The current adult study at church is a NT survey by the Okenga Institute – distance learning from Gordon Conwell Seminary. I have liked these courses, not merely because they challenge my assumptions about Scripture and the faith, but because of how they do it. I find that many things I thought I knew have a pretty slender foundation. I have been told things over the years about when various NT books were written and why. It’s a pastiche of information, some of it dating back to confirmation class in 1967 with Rev. Willard Soper. Bill would have been in seminary thirty years before that, and his professors in turn … well, you get the idea. Much of the rest comes from writings or sermons by evangelicals pretty close to the fundamentalist side of things, or the introductions and notes for each book from study Bibles. Or whatever everyone else at various Bible studies had been exposed to.
It doesn’t mean that any of that information is wrong. I simply note that the supports for what we think we know are often weak.
In discussing the 25th chapter of Matthew, the instructor mentioned almost offhandedly that these three parables of judgment had been arranged thematically to connect with Matthew 24, in which Jesus speaks of his eventual return. For no reason I can identify, I have always treated the gospels, especially the Synoptics, as chronological. I figured these three parables showed up then because that was about when Jesus said them, at least according to Matthew’s memory. That they might be specifically chosen to be part of a package about judgment, though they had been uttered weeks or even years apart, had simply never occurred to me.
So let’s look at them as a package, rather than three individual parables. This is unlikely to make things simpler at first, because these three are among the most troubling of parables: The Wise and Foolish Maidens; The Servants and Talents; and The Sheep and the Goats. Read them over – at least glance rather than work entirely from recollection.
The first thing I’m noticing is that judgment is going to work out very, very badly for some people, and they are going to be surprised at this. This is Jesus talking, red-letter direct quotes, and he is quite clear that some are going to be condemned. He tells the foolish maidens “Truly, I don’t know you.” The goats he tells “Depart from me, you who are cursed, into the eternal fire prepared for the devil and his angels.” The third servant he tells “And throw that worthless servant outside, into the darkness, where there will be weeping and gnashing of teeth.” Hyperbole to make a point? Maybe. But it sure sounds to me like he means it.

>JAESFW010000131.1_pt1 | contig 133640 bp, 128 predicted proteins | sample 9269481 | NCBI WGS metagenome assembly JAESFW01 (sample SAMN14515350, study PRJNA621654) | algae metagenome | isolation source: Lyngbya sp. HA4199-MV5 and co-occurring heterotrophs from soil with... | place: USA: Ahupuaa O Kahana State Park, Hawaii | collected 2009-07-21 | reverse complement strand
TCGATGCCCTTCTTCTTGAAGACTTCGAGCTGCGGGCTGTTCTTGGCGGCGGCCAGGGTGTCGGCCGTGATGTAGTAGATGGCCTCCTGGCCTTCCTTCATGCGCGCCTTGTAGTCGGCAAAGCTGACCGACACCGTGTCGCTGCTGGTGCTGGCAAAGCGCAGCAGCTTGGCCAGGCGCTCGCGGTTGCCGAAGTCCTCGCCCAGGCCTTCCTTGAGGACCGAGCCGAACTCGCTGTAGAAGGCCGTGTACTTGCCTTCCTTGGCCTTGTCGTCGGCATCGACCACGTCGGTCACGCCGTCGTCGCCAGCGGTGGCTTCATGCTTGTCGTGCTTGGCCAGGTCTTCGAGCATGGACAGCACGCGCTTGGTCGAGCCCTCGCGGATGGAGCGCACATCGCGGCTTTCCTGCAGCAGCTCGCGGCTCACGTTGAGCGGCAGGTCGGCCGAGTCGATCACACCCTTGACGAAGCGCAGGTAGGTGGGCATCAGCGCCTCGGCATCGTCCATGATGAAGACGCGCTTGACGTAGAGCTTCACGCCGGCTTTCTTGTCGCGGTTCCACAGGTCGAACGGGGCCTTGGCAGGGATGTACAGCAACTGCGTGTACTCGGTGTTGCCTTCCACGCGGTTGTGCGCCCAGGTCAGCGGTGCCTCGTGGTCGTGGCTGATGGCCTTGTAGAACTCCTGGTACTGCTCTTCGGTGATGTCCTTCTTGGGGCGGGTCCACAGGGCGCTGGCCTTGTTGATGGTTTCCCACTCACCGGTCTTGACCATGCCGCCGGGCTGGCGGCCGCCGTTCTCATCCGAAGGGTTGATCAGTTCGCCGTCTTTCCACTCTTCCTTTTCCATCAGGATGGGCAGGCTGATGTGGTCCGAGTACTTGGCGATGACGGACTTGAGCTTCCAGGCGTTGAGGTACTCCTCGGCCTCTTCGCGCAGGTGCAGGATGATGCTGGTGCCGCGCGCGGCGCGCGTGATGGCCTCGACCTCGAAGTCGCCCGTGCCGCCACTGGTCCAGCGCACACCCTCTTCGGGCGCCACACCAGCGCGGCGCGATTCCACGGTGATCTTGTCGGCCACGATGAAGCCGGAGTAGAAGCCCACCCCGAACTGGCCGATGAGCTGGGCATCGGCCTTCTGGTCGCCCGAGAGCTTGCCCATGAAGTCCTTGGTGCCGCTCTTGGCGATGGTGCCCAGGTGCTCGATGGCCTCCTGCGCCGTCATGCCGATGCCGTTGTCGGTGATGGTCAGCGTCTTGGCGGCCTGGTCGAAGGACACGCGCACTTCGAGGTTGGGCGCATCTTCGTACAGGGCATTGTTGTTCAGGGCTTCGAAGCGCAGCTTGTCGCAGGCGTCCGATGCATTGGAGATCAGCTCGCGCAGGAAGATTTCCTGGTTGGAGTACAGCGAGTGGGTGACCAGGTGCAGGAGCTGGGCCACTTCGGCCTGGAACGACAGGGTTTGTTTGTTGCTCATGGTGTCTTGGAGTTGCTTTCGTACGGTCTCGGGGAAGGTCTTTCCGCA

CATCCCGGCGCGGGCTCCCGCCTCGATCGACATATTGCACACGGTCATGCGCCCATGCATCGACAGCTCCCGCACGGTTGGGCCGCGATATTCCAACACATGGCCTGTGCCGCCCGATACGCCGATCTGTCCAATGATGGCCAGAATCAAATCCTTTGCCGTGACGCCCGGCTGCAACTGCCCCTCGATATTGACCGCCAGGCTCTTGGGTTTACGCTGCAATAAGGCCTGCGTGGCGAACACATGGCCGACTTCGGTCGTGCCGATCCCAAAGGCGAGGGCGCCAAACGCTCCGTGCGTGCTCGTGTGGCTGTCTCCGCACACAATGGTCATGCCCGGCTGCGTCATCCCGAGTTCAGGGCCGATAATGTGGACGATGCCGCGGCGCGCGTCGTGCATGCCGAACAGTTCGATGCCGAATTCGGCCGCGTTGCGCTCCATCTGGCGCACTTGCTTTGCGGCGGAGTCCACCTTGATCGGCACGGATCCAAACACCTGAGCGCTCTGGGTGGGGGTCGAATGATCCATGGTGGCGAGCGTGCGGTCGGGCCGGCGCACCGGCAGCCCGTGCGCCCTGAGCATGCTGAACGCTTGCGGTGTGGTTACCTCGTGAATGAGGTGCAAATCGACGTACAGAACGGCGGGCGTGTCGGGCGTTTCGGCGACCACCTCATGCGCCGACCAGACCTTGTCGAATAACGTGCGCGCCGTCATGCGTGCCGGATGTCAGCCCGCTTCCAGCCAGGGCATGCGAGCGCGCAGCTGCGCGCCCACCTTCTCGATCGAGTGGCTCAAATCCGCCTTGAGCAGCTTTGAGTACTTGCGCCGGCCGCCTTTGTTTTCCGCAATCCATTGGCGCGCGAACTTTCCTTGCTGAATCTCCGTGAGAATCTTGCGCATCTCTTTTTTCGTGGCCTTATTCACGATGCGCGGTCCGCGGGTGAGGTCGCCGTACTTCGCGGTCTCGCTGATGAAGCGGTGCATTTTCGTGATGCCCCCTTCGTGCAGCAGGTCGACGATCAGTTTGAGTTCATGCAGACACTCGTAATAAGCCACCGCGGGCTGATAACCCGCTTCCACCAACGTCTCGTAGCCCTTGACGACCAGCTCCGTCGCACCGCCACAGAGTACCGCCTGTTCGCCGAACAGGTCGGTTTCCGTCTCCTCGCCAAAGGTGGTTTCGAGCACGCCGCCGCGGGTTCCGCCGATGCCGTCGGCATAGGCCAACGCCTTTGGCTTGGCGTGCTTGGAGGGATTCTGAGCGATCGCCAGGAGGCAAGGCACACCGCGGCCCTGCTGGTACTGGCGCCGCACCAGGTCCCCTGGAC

Second, I notice that the lack of generosity shown by the wise maidens to the foolish is in sharp contrast to the behavior applauded in the sheep of the third parable. I recognise that the Wise and Foolish Maidens isn’t about generosity, and parables are supposed to have but one focused meaning, but still – it’s quite a difference. Similarly, the Parable of the Talents seems to tell us to take enormous risks, and the Sheep and the Goats is at least compatible with that. But the first parable counsels the opposite: be cautious. Be overcautious. Again, not the main point of the story, but the different tone is unmistakable. Taken as a group, however, they are consistent. The wise maidens don’t help the foolish, the first two servants don’t help the third, the sheep don’t help the goats, and Jesus is down with that. You snooze, you lose.
Third, I’m not seeing a strong element of grace in these parables. It looks like works from here. I can make them fit with a little effort, but even as I do, I wonder if I am stretching and rationalising in order to fit a theory of my own rather than what the Scriptures are trying to tell me.
Fourth, there is the phrase in the Sheep and the Goats about the least of these, and Jesus’s brothers and sisters. We leap to the conclusion that the first of these means “poor people,” and the latter means “everyone,” but we are drawing heavily on modern misreadings of the parable of the Good Samaritan for those meanings. Consistent with the actual meaning, the text seems to be saying we should be generous to a new group of people – people who follow Jesus, not simply everyone. That’s rather troubling, to think that the order is to be generous to our new family, those other Christians. Not very American. Not very melting pot/multiculti/religious tolerance. Though that is consistent with some other things Scripture says. John 17, 1 John 4.
Relatedly*, notice that there is nothing about government or even collective action here. I grow weary of those Christians (left or right, depending on the issue), who seem to regard that as a mere technicality because they cannot conceive of work being done any other way. I go more to the opposite extreme, wondering if the sheep get any credit for of the good works done by sheep-influenced governments, or credit for keeping goats out of office. They might even incur blame for these things, as they could conceivably be regarded as tricking others into thinking they have done good works when they haven’t. Jesus never goes near those ideas – and given the sharp examples here of how he judges people who we might think got it almost right, we might fearful of presuming too much.
So I'm acknowledging that it's difficult and puzzling. What say you?
*That was an entirely futile paragraph put in for my own pleasure. It will have absolutely zero effect on those in both the social justice or Christian America movements. I despair of them ever being able to examine their assumptions in this area.